I use this blog as a soap box to preach (ahem... to talk :-) about subjects that interest me.

Thursday, October 21, 2010

The Catholic Church

Reading “The Case of the Pope” by Geoffrey Robertson QC I am discovering a lot of interesting facts concerning the current pope and the way in which the Vatican operates. It was written in a somewhat boring way and contains several repetitions, but I recommend it to both catholics and non-catholics.

The “Vatican City” is the tiny enclave in Rome where the pope lives, and “The Holy See” is the worldwide governing body of the Roman Catholic Church. They claim that together they represent a sovereign state as a matter of international law.

For simplicity, I will use here the term “Vatican” to indicate either or both of them.

The Vatican participates to the work of the UN as a non-member state. Being recognised as a state gives to the Vatican several advantages compared to other religions. Most importantly, it provides sovereign immunity to itself and to its head of state from any legal action. Additionally, it gives access to United Nations’ agencies, conferences, and conventions to promote its ‘apostolic mission’.

Now, whether an entity constitutes a sovereign state or not is defined in the text ratified at the Montevideo Convention on the Rights and Duties of States of 1933. It was the Seventh International Conference of American States and, although Bolivia didn’t sign it and some other states ratified it with reservations, it merely restated and codified customary international law. As such, it is applicable worldwide. For example, the European Union’s Arbitration Commission of the Peace Conference on the former Yugoslavia, followed it in the early 1990s.

In a nutshell, the Montevideo Convention reaffirmed that an entity is a state if it has:
  • a permanent population,
  • a defined territory,
  • a government,
  • the capacity to enter into relations with the other states.

The Vatican has a government and the capacity to enter relations with other states, but it could be argued that it doesn’t have a territory. The land occupied by the Vatican (less than half square kilometre) was granted by Mussolini to the pope in 1929. The Catholic religion was made the Italian ‘religion of state’, and the Vatican remained subjected to Italian law, albeit with some concessions and privileges. The ‘Concordat’ signed by Mussolini and the Vatican was the first of a series of agreements between a state and the Catholic Church, namely, a non-state entity. How can the Vatican claim to be a state on the basis of such agreements?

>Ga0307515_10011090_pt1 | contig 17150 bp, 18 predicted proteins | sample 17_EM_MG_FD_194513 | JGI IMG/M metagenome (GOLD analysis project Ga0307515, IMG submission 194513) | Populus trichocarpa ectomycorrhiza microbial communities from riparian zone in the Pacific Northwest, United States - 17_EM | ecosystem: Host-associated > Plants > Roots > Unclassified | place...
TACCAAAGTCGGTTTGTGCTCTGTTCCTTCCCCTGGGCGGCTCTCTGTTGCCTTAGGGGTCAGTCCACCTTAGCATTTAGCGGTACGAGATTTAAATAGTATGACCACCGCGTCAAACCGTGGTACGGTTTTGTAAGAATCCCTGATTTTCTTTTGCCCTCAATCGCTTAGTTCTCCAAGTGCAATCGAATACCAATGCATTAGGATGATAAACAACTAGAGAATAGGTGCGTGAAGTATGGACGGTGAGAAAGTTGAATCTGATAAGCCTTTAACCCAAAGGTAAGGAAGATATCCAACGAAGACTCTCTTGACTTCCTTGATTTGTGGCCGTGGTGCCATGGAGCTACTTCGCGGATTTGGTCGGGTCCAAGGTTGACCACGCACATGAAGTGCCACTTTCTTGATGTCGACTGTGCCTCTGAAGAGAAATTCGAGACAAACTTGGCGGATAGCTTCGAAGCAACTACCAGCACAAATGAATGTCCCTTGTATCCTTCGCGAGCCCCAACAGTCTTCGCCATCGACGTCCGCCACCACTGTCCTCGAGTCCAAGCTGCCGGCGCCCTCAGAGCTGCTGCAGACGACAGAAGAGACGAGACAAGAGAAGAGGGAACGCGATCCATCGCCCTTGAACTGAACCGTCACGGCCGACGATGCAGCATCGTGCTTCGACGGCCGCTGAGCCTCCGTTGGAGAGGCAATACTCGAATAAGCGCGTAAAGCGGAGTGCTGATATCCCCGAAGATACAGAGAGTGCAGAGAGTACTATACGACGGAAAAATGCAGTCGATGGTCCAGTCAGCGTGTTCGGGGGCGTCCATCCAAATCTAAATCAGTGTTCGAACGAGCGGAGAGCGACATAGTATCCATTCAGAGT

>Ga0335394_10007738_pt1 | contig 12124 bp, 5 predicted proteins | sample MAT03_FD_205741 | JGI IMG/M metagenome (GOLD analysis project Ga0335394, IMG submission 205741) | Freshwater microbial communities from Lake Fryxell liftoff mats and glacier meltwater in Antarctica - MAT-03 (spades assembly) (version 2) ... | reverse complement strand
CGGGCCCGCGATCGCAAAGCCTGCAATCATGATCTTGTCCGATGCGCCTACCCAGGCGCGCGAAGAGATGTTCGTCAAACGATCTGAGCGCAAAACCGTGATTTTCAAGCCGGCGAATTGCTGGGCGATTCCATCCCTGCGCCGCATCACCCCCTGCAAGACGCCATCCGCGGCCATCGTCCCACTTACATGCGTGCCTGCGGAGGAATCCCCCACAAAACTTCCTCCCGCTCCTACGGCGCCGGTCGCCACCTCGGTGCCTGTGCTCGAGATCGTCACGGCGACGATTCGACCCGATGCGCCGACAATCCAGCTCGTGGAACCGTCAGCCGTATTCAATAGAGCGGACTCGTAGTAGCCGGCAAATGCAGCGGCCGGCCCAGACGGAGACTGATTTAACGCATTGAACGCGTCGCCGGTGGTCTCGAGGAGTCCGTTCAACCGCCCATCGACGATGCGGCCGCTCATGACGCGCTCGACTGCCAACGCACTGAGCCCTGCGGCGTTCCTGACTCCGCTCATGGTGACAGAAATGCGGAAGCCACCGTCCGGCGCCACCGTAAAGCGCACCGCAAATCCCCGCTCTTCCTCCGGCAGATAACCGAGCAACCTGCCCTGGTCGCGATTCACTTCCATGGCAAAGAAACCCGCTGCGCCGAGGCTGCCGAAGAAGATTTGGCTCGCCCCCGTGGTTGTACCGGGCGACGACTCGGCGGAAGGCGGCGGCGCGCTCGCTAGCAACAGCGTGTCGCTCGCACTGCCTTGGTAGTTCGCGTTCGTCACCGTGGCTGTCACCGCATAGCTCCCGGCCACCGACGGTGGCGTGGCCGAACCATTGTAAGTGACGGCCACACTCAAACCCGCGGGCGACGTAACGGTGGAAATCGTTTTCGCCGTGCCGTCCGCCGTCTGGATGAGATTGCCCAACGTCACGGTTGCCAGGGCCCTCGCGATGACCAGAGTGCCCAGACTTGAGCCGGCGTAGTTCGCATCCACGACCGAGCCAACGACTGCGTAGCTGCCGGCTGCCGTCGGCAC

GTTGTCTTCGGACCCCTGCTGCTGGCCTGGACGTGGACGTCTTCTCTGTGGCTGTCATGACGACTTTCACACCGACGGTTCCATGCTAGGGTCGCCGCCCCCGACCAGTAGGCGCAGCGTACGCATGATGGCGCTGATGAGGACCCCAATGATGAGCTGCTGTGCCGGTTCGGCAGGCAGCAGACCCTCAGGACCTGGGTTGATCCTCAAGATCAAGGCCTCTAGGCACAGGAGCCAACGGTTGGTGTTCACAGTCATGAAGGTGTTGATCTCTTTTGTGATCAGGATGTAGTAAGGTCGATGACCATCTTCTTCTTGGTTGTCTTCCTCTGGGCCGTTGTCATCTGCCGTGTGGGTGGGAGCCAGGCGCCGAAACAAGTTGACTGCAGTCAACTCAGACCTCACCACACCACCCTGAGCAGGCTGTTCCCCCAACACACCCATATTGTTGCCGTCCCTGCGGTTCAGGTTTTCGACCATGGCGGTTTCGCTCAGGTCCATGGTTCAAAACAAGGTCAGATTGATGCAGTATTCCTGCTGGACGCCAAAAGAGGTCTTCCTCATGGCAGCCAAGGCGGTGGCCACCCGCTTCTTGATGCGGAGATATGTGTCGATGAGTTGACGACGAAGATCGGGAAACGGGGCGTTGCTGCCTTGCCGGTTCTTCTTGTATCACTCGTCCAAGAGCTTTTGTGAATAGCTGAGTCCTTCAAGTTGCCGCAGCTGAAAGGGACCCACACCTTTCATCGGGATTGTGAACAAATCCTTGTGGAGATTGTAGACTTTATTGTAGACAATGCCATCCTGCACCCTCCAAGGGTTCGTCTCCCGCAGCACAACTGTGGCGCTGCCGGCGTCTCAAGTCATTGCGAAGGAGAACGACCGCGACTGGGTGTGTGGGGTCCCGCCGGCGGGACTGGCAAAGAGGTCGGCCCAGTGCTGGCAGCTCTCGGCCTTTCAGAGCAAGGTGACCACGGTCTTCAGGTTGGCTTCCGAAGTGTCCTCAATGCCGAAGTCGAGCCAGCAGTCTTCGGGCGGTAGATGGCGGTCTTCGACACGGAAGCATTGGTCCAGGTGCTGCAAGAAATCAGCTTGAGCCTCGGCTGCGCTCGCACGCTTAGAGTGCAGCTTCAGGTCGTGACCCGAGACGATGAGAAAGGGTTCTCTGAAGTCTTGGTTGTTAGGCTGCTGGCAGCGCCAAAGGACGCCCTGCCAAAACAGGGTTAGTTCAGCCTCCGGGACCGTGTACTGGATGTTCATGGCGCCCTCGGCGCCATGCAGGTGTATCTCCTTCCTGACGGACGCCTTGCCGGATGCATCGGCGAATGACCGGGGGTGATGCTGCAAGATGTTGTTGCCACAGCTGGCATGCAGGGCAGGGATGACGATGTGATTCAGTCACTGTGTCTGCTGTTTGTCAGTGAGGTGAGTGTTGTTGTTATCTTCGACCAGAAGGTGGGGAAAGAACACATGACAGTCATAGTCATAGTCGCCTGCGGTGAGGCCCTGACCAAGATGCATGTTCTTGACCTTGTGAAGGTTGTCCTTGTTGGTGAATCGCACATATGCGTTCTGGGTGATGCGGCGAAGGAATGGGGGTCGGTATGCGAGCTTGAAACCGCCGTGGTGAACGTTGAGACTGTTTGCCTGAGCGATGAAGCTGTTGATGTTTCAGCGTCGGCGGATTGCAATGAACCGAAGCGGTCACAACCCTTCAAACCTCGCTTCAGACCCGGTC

In any case, the Vatican certainly doesn’t have a permanent population, unless one accepts the idea that a single male vowed to celibacy constitutes a population.

Click here to read the full text of the agreement.

Thanks to its alleged statehood, the Vatican has been able to influence the policies of many states in a way that is not available to other religions. According to the Vatican, homosexuals are evil, gay marriages are evil and insidious, abortion is a deadly sin that should be placed beyond the reach of women, women are damned for eternity if they use any form of contraception, IVF embryo experimentation is evil, condoms should be banned in HIV/AIDS-ravaged countries, sex should only be enjoyed by married heterosexual couples as a means for having children, viewing of pornography or donation of sperm are to be condemned, as well as pre-natal scans, mother surrogacy, and euthanasia.

Here in Australia, following the recent canonisation of Mary MacKillop, many politicians expressed on the media how pleased they were that Australia finally had their catholic saint. This included our declared atheist Prime Minister. I personally found the whole theatre as a glorification of superstition.

The last thing I want is to risk to have my blog censured but, although a catholic might find my sentence offensive, I believe that such a feeling would be unjustified. My sentence that believing in miracles is in my opinion superstition is a perfectly valid statement from a scientific point of view. The Free Dictionary by Farlex gives the following definition of superstition: “An irrational belief that an object, action, or circumstance not logically related to a course of events influences its outcome.”

A link between a ‘holy intervention’ (for lack of a better term) and the inexplicable healing of a deadly disease is only postulated ‘by exclusion’: a miracle is recognised if the claimant states that [s]he directed her/his prayers towards a particular person and no scientific explanation of the healing can be found.

In other words, the Catholic Church does not prove that the particular saint effected the cure in response to prayers, but only that the contrary cannot be demonstrated. In any Natural Science, including Medicine, you cannot claim something to be true simply because you are unable to prove that it is false.

In conclusion, prayers and the healing of a person are not logically related, and to believe otherwise is superstitious.

I am sure that there are many cases of unexplained healing that baffle the doctors. Are they undeclared miracles? Or rather events that go beyond our current understanding of the human body?

I heard of a paratrooper who was unharmed after a fall in which his parachute didn’t open (and its reserve neither). What if he had said that while he was falling he had prayed his favourite saint to save him? Would have that event qualified as a miracle? As far as I know, he didn’t make the claim, but...

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